Try to follow this: “Every Little Step,” is a documentary about the behind-the-scenes making of a revival of a musical that is a behind-the-scenes of a musical based on real-life behind-the-scenes about the making of a musical. Got that?
“Every Little Step,” is about the casting and the try out process during the casting of a 2006 revival of the Tony award-winning musical, “A Chorus Line.” The musical first played Broadway in 1975, and has been a popular show around the world ever since.
The show’s genesis came in 1974, when Michael Bennett gathered a group of Broadway dancers for a 12 hour marathon conversation about their lives and their time spent being little appreciated back-up dancers on-stage. Bennett then took these stories and crafted a story and, working with others, created songs to tell the real-life stories.
The show was an instant hit. The premise was simple. A group of eight dancer audition for a show, each telling a story about their life and what brought them to that moment. They’re not trying out for a leading part, they’re simply back-up dancers. The stories are funny, touching and heart-breaking.
“Every Little Step” follow the dancers trying out for the 2006 revival. Each of their stories is incredibly touching and interesting. The film doesn’t follow the behind-the-scenes decisions too closely; what’s interesting to filmmakers James Stern and Adam Del Deo is the audition process. And that’s all the movie really is. As the dancers move up the ladder and the number of actors diminish, the tension grows.
What’s most impressive about the movie is the fact that there is almost nothing in it but auditions and actors talking about their careers. It’s a backstage movie where what happens backstage seems of little importance. For all of these actors, a role in this play is a huge stepping stone. Maybe it’s the first thing they’ve tried out for and a leap to expect to be on Broadway. Maybe they’ve been thirsting for it their whole life.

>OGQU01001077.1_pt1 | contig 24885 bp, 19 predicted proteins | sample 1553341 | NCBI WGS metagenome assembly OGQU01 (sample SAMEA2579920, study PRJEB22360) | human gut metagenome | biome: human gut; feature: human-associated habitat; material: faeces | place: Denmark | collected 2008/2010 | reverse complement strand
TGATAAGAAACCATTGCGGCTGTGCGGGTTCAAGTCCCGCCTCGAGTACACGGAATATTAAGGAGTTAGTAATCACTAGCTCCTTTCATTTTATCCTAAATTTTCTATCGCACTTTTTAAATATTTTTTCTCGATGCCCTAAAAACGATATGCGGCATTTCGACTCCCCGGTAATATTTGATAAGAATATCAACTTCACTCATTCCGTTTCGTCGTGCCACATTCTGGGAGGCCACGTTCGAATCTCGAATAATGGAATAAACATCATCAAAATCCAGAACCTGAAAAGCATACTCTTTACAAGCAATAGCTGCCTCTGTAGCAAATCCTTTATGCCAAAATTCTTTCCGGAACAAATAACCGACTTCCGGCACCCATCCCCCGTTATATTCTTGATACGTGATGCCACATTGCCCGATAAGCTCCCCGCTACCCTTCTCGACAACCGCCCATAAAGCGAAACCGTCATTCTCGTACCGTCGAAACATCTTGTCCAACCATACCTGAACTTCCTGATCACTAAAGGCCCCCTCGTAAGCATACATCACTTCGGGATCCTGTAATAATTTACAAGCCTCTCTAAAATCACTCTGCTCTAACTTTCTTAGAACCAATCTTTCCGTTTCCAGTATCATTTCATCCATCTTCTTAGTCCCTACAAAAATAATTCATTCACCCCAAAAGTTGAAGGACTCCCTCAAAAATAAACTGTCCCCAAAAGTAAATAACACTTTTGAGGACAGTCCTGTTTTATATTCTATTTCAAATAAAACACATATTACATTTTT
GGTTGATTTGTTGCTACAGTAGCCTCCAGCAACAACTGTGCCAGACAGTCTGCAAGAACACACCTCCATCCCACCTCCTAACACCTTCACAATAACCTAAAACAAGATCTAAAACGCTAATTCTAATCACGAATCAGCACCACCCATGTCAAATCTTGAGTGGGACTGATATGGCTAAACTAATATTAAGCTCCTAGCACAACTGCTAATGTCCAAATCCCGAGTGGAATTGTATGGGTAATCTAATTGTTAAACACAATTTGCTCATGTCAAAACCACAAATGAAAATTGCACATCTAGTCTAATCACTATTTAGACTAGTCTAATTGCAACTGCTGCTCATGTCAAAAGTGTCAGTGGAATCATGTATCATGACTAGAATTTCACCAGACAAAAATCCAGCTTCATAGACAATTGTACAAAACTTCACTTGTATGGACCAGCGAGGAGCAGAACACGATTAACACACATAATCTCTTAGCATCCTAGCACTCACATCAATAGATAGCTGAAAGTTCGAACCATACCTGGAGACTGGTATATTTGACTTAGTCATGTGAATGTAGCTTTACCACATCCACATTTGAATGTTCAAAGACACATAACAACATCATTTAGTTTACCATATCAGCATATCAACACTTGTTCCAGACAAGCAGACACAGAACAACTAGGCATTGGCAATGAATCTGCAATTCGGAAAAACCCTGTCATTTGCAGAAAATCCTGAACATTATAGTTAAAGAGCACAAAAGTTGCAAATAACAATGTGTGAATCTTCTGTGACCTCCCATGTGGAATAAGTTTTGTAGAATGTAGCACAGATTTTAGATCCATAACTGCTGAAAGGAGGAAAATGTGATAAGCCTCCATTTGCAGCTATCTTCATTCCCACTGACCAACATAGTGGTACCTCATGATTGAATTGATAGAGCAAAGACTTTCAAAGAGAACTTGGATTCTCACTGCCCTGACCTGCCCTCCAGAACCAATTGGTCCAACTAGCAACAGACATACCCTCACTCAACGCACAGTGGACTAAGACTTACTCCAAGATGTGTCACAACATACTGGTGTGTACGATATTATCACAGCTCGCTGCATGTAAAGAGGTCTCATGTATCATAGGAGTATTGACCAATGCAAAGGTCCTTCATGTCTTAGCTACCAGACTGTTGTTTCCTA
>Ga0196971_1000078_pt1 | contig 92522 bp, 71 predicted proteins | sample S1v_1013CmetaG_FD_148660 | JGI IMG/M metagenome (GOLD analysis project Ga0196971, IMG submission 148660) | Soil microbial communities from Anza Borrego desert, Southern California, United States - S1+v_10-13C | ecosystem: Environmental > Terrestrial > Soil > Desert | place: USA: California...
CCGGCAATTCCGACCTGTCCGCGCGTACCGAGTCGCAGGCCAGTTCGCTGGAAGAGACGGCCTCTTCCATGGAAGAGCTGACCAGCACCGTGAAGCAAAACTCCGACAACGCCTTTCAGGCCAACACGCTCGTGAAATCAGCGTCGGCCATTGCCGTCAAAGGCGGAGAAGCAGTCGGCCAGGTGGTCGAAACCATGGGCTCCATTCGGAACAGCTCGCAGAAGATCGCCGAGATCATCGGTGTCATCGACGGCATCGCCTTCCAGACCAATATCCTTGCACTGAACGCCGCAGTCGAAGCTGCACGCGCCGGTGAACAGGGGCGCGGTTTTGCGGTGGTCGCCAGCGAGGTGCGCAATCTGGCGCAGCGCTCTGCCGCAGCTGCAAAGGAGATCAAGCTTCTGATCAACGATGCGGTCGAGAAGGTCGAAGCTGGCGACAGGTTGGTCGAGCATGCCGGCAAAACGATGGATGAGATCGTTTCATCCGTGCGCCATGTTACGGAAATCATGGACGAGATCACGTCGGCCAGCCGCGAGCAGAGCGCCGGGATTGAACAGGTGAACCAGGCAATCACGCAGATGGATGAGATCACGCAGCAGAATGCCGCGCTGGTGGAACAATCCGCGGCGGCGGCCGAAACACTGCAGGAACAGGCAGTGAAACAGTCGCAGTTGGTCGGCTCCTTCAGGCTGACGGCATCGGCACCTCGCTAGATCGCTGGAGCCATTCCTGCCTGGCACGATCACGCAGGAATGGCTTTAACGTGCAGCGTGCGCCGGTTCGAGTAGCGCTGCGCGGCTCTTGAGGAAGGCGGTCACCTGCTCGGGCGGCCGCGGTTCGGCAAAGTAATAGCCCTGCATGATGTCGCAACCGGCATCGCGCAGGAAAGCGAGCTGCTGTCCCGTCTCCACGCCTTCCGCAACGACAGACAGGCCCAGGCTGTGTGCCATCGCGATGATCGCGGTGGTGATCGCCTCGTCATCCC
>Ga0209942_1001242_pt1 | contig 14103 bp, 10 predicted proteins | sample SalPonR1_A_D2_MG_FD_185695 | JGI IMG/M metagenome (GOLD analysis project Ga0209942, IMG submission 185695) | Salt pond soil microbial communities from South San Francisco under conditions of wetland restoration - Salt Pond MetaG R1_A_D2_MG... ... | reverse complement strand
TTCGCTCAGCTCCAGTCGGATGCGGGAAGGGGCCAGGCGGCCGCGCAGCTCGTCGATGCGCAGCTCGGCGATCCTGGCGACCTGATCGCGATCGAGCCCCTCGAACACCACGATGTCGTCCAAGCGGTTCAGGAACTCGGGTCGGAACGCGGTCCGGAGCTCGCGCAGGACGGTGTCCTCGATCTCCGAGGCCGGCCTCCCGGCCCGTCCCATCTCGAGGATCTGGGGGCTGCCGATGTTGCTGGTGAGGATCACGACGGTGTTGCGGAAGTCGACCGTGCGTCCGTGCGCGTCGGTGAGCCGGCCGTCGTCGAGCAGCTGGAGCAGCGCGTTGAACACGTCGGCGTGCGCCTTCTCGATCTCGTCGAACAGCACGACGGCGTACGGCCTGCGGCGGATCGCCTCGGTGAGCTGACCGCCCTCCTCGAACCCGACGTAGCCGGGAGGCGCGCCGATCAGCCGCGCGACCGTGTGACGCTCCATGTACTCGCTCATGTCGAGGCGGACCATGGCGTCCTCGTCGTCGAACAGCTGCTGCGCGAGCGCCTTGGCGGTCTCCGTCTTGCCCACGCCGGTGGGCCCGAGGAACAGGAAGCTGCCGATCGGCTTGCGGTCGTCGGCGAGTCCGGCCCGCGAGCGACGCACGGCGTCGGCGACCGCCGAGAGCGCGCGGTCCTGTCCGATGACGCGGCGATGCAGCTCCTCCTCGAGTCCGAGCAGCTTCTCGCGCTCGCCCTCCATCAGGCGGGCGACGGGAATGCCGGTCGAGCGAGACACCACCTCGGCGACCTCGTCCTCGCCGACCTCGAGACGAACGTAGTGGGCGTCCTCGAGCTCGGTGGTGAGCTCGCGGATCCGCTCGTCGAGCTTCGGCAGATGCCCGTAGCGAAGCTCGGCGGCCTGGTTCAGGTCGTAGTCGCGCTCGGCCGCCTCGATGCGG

What Stern and Del Deo do is strip away anything that could distract from the characters, both on-stage and off. You are taken audition by audition, callback by nerve-wracking callback. By the time the curtain goes up at the end of the movie, you feel as if you’ve gone through the same process as the actors.
That’s not to say that “Every Little Step” is a depressing movie, or a pain to sit through. Not at all. The film finds spark and excitement in a look in a move, in a routine. The tiny joys that actors find is what this film celebrates. And that’s what makes “Every Little Step” worth celebrating. It’s a wonderful, uplifting and fun documentary. Perfect for people who think they don’t like documentaries. Check it out. -Sam